While fitness trackers and calorie-counting apps might help patients manage their wellness, “who has access to all of this data, and is it being stored securely?” asked Jessica Rich, director of the Federal Trade Commission’s Bureau of Consumer Protection.
Fitness trackers and other wearables could be feeding a steady stream of biological data into your electronic health records. Instead of asking at your next check-up whether you’ve been exercising, your doctor could receive real-time updates, and come to the appointment with a fuller picture of your lifestyle. And if you’re a patient coming from a hospital system in a different state, your electronic records could be sent over to your new provider before you get there, seamlessly plugging into its database.
So, why aren’t all health care providers connecting patient health records?
It’s complicated, witnesses told lawmakers Tuesday during a House oversight committee hearing on health care IT.
State and federal laws surrounding patient privacy make it difficult to exchange health information across borders, in a process known as “information blocking,” witnesses said. Even if they can be exchanged, records aren’t always uniformly formatted.
And the U.S. medical system usually operates on a fee-for-service basis -- charging patients based on the volume of procedures they receive -- instead of on the outcome of their care.
During the hearing, lawmakers and witnesses agreed patients' ability to update their own health records could benefit their care. Tools such as the prescription drug electronic monitoring database could help physicians make sure drugs are prescribed only when necessary.
But it isn’t clear how that data can be shielded from cyberthreats.
While products like FitBit, the wearable fitness tracker, and calorie-counting apps might help patients manage their wellness, “who has access to all of this data, and is it being stored securely?” Jessica Rich, director of the Federal Trade Commission’s Bureau of Consumer Protection, mused during the hearing. Rich said FTC is working with the Department of Health and Human Services to write guidance for health app developers, outlining the laws with which they have to comply.
When health care includes apps and digital devices, activity that happens outside the doctor’s office isn’t necessarily safeguarded under Health Insurance Portability and Accountability Act laws, Rich said -- though it’s usually protected by FTC, which aims to eliminate unfair practices in the marketplace.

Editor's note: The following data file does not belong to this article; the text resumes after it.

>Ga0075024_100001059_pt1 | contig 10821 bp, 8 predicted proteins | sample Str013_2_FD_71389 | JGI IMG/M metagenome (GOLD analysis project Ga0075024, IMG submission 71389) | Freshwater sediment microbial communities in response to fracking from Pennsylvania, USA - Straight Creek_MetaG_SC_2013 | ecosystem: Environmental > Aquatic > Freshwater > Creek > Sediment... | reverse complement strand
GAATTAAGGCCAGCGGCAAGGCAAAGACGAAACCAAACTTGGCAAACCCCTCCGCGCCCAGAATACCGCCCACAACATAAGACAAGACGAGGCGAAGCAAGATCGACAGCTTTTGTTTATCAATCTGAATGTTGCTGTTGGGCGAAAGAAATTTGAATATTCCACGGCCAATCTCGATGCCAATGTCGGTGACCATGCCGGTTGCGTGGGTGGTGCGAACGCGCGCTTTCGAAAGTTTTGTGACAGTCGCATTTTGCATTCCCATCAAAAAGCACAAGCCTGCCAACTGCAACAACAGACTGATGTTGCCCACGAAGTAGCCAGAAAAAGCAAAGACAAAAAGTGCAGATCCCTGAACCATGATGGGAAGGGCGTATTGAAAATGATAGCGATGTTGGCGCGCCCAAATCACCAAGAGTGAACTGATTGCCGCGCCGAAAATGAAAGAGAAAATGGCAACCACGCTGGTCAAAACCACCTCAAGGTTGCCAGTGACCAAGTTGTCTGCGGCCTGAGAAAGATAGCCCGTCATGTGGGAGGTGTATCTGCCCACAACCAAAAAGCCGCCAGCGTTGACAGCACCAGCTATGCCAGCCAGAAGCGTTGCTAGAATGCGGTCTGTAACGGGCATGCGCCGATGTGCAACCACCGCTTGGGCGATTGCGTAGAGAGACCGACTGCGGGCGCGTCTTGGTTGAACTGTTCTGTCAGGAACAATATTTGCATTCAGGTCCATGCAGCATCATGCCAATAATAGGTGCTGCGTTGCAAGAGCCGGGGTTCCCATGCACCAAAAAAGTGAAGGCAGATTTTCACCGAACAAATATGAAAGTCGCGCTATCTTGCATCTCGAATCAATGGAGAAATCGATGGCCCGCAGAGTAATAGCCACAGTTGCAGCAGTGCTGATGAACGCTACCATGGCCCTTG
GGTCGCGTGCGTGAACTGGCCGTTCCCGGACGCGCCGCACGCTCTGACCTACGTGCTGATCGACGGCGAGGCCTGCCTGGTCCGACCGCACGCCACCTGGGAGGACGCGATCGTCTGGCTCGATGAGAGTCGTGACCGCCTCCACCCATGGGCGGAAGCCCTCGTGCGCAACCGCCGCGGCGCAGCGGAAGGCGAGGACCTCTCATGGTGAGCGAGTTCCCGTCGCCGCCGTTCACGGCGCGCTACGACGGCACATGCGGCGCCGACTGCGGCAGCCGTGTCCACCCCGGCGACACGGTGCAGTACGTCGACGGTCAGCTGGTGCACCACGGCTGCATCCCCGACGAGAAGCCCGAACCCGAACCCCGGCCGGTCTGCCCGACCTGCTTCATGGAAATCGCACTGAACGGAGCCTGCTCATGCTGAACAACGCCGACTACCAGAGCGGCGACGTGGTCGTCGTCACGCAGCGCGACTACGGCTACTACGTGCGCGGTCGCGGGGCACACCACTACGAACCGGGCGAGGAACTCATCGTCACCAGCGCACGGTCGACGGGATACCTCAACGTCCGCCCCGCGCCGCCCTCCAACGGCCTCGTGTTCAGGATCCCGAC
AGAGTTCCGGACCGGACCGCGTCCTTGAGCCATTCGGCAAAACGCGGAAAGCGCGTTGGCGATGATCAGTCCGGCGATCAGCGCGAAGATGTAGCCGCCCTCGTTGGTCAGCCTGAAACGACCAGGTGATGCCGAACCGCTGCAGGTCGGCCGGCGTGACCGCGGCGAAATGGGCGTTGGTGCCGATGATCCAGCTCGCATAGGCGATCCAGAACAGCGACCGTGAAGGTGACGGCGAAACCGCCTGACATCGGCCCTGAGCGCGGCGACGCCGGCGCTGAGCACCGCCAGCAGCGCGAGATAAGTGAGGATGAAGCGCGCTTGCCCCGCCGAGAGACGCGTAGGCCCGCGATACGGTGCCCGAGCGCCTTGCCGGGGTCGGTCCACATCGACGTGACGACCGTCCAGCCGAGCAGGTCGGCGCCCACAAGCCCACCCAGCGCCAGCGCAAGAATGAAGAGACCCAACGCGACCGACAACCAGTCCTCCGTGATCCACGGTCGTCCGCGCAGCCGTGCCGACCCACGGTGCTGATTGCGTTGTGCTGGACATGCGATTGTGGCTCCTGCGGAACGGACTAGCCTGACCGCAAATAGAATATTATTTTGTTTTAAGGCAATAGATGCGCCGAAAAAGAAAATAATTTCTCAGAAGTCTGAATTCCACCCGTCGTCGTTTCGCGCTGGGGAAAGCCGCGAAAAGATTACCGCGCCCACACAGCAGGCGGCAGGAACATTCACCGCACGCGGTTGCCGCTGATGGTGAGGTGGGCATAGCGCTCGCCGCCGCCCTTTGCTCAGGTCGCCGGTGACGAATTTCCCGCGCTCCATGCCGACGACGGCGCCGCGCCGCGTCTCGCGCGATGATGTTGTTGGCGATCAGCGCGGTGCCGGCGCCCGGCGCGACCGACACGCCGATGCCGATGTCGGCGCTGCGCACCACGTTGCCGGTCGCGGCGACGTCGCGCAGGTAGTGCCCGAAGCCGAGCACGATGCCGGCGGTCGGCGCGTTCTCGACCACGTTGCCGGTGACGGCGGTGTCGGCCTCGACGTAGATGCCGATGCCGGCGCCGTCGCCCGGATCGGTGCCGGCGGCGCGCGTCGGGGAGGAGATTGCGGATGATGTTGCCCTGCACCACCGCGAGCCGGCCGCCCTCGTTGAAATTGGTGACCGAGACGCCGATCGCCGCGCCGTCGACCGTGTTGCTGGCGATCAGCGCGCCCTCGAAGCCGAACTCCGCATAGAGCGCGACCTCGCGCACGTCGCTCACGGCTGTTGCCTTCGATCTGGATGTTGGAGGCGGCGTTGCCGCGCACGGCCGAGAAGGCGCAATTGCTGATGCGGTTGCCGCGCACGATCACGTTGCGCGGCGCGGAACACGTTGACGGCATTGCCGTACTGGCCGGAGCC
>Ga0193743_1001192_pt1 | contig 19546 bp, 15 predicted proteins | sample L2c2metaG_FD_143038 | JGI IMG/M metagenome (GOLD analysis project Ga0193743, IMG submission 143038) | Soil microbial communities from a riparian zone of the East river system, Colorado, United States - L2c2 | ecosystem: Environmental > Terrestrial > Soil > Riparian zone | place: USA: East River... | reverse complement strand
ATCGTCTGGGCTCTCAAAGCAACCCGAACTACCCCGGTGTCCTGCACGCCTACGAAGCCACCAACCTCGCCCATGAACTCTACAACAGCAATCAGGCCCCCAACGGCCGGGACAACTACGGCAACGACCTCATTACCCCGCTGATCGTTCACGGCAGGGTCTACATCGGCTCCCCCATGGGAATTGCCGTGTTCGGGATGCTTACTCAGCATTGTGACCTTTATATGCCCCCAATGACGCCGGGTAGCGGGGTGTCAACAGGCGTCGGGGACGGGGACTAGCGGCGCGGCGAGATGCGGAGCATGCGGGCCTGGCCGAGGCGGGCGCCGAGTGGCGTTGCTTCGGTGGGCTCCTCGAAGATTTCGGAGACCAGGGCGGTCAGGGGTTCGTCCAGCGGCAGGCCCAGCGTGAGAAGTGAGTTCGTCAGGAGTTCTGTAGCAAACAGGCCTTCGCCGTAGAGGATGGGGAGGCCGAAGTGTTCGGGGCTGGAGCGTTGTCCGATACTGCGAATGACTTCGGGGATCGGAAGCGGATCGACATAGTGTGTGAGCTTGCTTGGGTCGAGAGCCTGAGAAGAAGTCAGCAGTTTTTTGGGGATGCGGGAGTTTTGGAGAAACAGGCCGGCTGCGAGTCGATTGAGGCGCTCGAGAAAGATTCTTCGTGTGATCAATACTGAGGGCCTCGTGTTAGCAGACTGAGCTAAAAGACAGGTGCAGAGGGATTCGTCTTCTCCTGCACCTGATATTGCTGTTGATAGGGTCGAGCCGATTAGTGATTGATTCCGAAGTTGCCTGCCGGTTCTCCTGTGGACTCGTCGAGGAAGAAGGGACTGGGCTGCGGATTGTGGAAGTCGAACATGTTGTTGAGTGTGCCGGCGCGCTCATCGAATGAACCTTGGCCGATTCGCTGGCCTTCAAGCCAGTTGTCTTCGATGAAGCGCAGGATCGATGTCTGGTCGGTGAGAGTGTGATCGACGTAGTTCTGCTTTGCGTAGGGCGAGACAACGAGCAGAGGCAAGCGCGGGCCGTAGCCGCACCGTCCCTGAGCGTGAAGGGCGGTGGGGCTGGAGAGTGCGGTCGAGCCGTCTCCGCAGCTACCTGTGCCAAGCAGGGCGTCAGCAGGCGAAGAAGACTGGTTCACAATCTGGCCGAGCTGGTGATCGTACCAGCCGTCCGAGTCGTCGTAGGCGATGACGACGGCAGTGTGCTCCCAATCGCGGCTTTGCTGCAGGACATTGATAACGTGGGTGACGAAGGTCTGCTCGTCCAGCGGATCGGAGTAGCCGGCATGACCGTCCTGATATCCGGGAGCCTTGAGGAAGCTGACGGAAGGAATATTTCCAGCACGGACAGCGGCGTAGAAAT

For instance, FTC had identified one online billing company that didn’t tell consumers the company planned to collect “highly detailed medical information” from pharmacies, insurance companies and labs, Rich said in written testimony.
But FTC doesn’t generally have the authority to fine companies on their data security practices, Rich said, unless the case involves children’s data or consumer credit information; FTC “seriously need[s]” to “create different incentives here," she added.
Last month, a hospital in southern California reported its patient data was being held hostage, for $3.5 billion in bitcoin, and "ransomware" is increasingly more common, Rich added.
Karen DeSalvo, the national coordinator for health information technology, said her office has convened a cybersecurity taskforce to address some of these issues. The Office of the National Coordinator has also issued written strategies intended to make electronic health records more interoperable.
The barriers to a more connected health system don’t “require legislation,” Mark Savage, a director of health IT policy and programs at the National Partnership for Women and Families, said in written testimony.
“They can be done through federal guidance or assistance that further spurs private sector innovation, by public-private collaboration, and by industry advancements," he added.